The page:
Assuming that the court of appeals decisions are ultimately published, as recommended, the decisions last week significantly affect the law in the real estate field, and are intertwined with each other in several respects.
In the most obvious example, the Turner case, by the court of appeals, could have limited effect, at least insofar as parties try to apply it to landlocked properties, in light of the McCormick case from the Supreme Court.
The Turner case never states whether the dominant estates are landlocked or not. If they are, however, a number of factors suggest that they could get an easement of necessity.
The Supreme Court in McCormick suggests that the fact that the owner of the servient estate is a bona fide purchaser for value, without notice, is only one factor for a trial court to consider when deciding whether to grant an easement of necessity. Thus, the decision in Turner may be limited to easements of convenience and not be binding where easements of necessity are concerned.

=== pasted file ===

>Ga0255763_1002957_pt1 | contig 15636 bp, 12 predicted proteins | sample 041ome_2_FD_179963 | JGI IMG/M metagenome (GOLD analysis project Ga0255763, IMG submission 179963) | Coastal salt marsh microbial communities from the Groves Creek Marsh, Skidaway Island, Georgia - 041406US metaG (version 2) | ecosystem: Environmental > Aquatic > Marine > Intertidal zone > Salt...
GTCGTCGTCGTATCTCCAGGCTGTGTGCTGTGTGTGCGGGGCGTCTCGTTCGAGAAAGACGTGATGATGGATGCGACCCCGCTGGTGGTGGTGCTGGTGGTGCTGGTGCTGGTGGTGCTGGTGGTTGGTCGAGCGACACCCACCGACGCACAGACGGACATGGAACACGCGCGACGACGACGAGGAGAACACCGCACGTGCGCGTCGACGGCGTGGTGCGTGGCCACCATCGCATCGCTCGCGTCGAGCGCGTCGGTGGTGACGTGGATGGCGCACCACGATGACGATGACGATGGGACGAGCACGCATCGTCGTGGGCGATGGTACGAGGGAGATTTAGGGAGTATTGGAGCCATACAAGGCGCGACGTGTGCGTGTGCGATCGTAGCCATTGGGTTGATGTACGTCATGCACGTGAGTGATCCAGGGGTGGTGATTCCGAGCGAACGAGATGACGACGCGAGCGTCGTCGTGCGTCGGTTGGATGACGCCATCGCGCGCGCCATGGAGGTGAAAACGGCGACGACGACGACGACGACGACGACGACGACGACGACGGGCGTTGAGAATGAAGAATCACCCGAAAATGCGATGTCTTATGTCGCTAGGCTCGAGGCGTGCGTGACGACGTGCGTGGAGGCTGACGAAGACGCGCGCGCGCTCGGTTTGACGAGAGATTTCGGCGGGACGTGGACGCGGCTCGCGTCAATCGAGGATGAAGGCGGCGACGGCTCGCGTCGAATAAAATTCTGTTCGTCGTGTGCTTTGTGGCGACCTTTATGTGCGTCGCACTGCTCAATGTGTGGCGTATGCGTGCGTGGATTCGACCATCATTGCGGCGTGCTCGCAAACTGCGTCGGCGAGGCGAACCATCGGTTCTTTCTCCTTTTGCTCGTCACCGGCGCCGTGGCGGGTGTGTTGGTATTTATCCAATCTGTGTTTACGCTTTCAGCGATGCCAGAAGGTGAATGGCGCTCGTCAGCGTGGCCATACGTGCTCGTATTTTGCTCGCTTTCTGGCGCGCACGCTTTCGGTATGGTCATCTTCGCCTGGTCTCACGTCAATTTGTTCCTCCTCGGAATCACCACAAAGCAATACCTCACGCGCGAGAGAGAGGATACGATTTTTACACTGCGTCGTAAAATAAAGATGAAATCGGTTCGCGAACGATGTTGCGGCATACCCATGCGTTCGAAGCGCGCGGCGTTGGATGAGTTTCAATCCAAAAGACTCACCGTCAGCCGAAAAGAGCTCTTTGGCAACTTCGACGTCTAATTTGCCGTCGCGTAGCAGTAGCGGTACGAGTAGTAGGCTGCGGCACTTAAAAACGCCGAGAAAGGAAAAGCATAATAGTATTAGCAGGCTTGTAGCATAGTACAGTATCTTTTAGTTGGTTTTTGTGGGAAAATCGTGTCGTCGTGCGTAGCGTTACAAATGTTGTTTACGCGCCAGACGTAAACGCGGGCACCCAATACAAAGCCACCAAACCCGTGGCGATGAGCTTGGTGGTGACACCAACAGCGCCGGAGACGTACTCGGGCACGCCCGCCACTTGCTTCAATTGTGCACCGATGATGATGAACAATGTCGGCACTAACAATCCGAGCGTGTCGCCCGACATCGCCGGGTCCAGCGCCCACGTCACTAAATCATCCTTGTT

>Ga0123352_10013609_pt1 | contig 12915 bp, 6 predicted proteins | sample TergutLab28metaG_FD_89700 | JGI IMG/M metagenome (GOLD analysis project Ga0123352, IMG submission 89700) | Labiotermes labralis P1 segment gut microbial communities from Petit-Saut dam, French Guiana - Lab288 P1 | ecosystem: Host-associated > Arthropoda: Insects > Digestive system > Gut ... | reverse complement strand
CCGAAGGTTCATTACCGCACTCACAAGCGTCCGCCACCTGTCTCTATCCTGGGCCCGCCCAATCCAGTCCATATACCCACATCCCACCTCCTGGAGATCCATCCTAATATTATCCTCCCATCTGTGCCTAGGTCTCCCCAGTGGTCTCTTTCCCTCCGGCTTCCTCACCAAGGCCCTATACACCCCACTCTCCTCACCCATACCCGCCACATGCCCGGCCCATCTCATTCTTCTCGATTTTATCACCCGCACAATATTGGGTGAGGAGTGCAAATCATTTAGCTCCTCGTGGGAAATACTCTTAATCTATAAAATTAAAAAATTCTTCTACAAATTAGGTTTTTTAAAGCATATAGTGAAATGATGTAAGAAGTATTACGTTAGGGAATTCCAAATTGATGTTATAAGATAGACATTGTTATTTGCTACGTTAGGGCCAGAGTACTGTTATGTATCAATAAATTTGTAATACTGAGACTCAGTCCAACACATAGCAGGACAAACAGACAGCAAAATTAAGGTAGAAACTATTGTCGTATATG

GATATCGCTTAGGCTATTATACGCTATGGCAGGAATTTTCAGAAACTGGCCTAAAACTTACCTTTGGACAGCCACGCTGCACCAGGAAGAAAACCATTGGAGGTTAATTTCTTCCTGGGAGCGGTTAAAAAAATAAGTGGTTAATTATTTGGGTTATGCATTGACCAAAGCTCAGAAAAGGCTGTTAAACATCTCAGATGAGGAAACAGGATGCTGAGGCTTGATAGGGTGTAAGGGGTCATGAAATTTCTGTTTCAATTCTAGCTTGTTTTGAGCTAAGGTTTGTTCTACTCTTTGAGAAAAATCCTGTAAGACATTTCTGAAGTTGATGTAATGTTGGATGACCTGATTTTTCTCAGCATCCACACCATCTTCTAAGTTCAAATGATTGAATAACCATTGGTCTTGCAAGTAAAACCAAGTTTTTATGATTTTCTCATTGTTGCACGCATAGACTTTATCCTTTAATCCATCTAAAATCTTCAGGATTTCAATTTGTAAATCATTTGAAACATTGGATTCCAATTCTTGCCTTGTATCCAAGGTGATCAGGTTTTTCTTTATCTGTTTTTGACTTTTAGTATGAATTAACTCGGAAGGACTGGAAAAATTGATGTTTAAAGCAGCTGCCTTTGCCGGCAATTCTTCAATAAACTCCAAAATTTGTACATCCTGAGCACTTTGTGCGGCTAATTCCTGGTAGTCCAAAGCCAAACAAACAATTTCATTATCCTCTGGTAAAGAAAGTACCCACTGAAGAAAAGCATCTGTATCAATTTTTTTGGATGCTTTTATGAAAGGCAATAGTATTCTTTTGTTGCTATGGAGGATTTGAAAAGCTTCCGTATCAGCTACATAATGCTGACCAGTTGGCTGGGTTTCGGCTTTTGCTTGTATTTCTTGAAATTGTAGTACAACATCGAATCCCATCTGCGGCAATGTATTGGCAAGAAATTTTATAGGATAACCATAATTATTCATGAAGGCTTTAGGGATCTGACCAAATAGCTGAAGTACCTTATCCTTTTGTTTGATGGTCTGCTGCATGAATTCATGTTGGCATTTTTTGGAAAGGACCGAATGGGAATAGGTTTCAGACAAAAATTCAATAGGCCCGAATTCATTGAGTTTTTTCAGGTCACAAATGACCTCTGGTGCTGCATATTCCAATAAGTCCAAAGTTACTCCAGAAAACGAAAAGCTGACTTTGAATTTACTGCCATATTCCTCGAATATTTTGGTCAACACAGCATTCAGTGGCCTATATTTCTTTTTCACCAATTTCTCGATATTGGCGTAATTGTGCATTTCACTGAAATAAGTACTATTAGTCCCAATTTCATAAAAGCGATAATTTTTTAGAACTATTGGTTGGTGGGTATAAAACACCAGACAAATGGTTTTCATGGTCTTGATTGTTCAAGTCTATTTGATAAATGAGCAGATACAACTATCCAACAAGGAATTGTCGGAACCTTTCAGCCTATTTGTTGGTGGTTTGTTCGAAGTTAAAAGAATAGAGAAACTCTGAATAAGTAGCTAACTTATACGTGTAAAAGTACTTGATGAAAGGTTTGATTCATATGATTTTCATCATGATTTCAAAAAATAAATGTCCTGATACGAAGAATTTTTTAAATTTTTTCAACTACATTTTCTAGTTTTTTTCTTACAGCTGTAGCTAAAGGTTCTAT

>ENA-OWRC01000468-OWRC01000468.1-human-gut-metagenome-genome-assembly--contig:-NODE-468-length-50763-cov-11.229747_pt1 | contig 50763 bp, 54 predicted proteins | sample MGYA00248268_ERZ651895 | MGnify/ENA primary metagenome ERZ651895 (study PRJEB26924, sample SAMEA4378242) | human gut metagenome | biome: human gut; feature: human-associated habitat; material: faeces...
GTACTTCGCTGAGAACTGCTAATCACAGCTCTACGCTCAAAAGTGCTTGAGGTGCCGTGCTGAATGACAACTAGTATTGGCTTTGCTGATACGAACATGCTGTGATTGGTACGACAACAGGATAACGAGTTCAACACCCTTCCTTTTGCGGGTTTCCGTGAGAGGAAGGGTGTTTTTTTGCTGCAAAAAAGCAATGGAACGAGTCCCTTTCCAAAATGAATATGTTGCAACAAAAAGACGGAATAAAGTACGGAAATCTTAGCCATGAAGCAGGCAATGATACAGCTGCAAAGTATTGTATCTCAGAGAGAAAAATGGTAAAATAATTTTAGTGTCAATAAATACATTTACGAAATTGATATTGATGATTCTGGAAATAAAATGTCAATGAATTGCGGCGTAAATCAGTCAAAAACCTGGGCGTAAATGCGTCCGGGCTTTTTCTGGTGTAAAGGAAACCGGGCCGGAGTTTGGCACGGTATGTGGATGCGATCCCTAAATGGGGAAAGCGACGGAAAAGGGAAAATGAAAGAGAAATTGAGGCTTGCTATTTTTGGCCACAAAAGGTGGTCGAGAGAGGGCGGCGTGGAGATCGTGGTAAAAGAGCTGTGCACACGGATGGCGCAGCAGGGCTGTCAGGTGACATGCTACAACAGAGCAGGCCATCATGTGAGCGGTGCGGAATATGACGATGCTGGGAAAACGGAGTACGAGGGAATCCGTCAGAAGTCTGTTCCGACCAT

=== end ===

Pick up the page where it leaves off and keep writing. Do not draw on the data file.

The easement cases are also relevant to the right of first refusal case, because of the potential for landlocking when a right of first refusal on a portion of a larger parcel is granted.
Mineral rights also come into play in two of these cases. In the Wilber Lime case, as is not uncommon, the right of first refusal was actually contained in a mineral lease, which lapses, pursuant to sec. 706.057(3), if not used for 20 years. However, the lapse can be cured by recording the interest pursuant to sec. 706.057(4).
Like an easement, mineral rights are an interest in property that can be extinguished by the bona fide purchaser defense in sec. 706.09(1)(k).
The patchwork of different time limits in these statutes for the creation or enforcement of rights can easily create a trap for the unwary, notwithstanding the court of appeals conclusion in Turner that they are easily reconcilable.
Consequently, all these cases should be studied thoroughly, and in relation to one another.
– David Ziemer
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David Ziemer can be reached by email.